Can a Sole Proprietor Have a Business in Multiple States?

By Wayne Thomas

For new business owners, complying with all of the laws in one state can be tricky. Owners who wish to conduct business in multiple states have additional, sometimes contradictory, requirements to juggle. Fortunately, the ease and speed in setting up a business as a sole proprietorship generally holds up across state lines. However, owners should be aware of specific local rules, particularly with regard to certain regulated industries, to ensure a successful multistate operation.

Overview of a Sole Proprietorship

When it comes to liability for the debts and taxes incurred by a business, the owner of a sole proprietership is personally responsible. In a sense, the owner and the company are treated as one, with only one tax return filed and no separation between personal and company assets. For this reason, so long as the owner operates the business under his or her name, most states do not require the company to be registered, provided that the business is not operating in a regulated industry and no professional licenses need to be obtained.

Multistate Operations

Operating a sole proprietorship in multiple states can be straightforward, but it requires compliance with the specific requirements of each state, which can be conflicting. A small number of states, including Nevada, do mandate that all companies, regardless of type, register their business with the state. In addition, certain regulated industries require that specific licenses be obtained before beginning operations. An example would be a business owner wishing to sell tobacco products in Alaska, which requires obtaining a state business license endorsement.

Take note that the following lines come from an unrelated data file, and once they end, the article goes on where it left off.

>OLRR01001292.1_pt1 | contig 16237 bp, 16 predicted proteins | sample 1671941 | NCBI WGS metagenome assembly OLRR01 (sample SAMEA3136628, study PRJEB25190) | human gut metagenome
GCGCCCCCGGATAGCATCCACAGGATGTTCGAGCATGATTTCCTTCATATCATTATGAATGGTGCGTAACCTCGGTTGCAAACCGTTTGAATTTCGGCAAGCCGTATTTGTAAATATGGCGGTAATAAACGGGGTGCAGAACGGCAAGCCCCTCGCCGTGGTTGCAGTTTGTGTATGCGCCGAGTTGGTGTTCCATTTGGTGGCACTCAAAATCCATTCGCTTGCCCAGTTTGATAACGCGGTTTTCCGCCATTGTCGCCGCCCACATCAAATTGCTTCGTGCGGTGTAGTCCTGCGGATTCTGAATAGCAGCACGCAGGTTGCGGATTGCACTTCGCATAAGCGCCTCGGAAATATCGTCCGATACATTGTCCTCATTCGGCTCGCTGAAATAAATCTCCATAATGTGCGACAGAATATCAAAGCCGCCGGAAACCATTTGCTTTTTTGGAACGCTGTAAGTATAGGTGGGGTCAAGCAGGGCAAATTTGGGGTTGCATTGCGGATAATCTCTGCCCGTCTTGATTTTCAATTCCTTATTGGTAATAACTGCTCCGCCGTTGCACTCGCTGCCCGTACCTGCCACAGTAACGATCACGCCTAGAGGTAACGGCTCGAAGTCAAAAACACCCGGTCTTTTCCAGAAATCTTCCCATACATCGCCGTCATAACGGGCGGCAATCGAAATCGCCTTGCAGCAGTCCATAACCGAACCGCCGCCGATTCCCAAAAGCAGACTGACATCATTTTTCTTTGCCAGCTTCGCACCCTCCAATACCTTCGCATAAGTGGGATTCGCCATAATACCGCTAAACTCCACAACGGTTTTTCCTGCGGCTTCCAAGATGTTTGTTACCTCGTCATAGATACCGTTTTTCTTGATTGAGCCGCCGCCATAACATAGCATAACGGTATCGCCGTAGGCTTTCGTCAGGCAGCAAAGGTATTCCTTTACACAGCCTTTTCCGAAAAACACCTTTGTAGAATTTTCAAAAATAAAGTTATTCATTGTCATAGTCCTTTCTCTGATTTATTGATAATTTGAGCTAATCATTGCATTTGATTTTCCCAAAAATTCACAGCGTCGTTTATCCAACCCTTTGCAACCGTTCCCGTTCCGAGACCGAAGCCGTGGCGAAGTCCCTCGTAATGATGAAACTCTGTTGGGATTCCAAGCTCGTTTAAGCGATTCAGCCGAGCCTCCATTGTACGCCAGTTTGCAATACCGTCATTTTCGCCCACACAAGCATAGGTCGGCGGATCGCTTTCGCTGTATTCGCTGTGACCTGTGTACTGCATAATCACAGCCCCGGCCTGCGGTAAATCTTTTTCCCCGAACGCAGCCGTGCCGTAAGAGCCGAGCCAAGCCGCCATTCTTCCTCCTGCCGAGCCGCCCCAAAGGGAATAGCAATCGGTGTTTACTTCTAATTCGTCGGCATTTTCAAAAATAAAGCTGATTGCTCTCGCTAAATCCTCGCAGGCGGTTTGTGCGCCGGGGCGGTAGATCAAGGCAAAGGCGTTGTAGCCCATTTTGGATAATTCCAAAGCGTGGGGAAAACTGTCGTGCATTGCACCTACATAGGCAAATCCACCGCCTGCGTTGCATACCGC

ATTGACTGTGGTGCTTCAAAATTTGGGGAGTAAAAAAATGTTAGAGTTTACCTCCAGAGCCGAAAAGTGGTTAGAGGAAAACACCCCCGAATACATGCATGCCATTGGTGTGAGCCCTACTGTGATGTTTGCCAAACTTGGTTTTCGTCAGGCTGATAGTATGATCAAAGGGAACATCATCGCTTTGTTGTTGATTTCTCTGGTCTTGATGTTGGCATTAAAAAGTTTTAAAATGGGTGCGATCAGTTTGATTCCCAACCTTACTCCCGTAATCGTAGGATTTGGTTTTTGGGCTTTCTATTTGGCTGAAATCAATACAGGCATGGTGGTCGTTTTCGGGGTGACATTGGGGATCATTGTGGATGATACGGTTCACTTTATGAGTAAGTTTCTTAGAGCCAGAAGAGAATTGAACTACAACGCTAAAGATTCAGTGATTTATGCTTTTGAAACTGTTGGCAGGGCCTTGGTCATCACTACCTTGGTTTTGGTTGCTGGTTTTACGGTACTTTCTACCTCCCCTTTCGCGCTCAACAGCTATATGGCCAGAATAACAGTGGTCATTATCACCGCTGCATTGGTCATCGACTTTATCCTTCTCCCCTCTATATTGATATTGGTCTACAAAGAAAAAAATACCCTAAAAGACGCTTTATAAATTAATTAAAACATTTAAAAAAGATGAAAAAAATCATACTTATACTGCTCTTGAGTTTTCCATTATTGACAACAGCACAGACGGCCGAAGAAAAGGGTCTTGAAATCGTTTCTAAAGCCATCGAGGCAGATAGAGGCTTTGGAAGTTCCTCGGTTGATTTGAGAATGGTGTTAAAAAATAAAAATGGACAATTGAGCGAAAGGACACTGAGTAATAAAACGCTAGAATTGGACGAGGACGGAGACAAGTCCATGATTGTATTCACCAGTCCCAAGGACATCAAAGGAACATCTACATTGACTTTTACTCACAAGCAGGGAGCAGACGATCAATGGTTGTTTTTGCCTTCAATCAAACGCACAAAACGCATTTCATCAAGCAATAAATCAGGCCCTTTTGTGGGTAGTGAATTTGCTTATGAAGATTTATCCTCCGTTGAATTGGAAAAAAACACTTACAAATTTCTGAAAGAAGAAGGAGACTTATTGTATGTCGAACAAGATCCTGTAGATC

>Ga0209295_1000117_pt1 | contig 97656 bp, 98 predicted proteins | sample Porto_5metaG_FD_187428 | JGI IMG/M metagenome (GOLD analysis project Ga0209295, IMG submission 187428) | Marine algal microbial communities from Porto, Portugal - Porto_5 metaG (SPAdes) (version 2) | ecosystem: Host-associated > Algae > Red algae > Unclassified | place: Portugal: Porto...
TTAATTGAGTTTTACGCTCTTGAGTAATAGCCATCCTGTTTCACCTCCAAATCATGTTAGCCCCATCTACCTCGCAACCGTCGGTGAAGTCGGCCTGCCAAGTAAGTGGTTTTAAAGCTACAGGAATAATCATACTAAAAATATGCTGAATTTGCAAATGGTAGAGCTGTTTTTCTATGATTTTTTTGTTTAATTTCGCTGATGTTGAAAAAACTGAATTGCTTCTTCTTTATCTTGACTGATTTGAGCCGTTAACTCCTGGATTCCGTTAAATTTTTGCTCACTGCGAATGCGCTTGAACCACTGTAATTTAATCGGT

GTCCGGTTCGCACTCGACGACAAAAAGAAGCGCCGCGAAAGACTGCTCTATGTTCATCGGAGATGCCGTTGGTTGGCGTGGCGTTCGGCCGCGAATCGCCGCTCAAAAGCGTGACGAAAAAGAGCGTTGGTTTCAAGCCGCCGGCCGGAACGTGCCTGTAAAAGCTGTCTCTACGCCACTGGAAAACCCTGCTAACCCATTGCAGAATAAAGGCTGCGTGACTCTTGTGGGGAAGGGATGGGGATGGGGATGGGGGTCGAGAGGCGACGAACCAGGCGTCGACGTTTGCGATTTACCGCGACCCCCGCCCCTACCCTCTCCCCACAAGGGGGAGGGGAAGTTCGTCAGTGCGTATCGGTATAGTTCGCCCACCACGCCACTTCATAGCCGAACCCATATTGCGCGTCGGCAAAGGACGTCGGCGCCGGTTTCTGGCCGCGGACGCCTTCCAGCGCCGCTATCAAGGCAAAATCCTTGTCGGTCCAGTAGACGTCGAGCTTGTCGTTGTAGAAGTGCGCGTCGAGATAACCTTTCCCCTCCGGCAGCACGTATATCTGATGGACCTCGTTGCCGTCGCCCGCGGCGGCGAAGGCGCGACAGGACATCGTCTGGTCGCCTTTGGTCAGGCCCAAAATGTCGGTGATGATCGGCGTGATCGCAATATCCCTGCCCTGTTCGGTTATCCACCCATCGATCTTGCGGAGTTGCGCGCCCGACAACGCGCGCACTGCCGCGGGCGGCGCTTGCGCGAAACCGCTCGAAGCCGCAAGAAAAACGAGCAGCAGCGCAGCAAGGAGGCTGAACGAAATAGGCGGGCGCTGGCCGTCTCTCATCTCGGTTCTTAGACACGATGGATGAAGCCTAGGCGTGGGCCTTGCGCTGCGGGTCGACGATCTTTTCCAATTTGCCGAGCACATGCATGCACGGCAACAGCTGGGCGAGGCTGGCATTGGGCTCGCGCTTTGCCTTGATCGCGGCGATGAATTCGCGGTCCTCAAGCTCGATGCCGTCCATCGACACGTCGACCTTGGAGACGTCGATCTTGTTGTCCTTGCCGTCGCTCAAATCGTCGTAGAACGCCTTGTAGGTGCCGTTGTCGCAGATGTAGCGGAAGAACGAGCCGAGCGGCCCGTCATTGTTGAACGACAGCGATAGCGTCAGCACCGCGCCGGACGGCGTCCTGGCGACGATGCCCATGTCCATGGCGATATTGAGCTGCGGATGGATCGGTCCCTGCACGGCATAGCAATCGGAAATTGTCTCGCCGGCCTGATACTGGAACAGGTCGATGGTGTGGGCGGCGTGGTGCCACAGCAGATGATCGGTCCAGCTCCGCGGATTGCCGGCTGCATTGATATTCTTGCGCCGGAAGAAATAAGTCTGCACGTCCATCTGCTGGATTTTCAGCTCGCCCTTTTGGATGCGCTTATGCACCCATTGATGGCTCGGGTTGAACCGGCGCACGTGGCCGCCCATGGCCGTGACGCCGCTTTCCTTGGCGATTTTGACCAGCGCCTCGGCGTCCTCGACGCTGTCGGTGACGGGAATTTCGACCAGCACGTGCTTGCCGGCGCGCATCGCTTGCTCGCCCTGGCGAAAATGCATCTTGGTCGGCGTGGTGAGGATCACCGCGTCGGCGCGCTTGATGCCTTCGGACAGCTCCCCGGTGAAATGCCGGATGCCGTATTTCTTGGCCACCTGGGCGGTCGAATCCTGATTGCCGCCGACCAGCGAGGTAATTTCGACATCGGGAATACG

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Tax Considerations

In addition to occupational and professional licenses, some states require a sole proprietor to obtain a local sales and use tax permit if the business will sell goods or services within its borders. Further, regardless of what transactions are involved in the business, any state where income is generated typically requires the filing of a state return and payment of associated taxes.

Registering Fictitious Names

By default, sole proprietorships take the name of the owner. However, for the purposes of branding, many owners choose to operate under a fictitious, or Doing Business As, name. DBAs often require state registration, and in most states, no two businesses can have the same fictitious name. For that reason, an owner must register the fictitious name in every state where the business operates and DBA registration is required.

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Is It Difficult to Discontinue a Sole Proprietorship?

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How to Set Up a Sole Proprietorship Using a DBA

A sole proprietorship functions as an alter ego of its owner. State law requires you to operate the business under your own name, so the public knows who to hold responsible for business activity. For example, a personal trainer named John Smith must have his customers pay him by writing a check to “John Smith.” He cannot call his sole proprietorship “In Shape Personal Training” and operate under that name unless he registers the name with the state as a fictitious business name, also known as a “doing business as” (DBA). Most states process DBAs at the county level, so the name registration is only good in that one county. A few states, like Florida, process DBAs at the statewide level, which entitles the owner to use the name anywhere in the state.

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A PA, or professional association, is a business entity that is limited to specific professions. In contrast, an LLC, or limited liability company, is a hybrid between a corporation and a partnership. Each state has specific regulations for each type of business entity. Understanding the difference between these two entities will help you to determine the best way to register and organize your company.

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Starting a business can be complicated. In addition to hiring employees, finding a location and establishing clientele, new business owners must also ensure they properly register with government authorities and obtain all necessary government licenses. Without the proper registration and licensing, a business can face fines and penalties. Registration and licensing requirements vary between states and localities.

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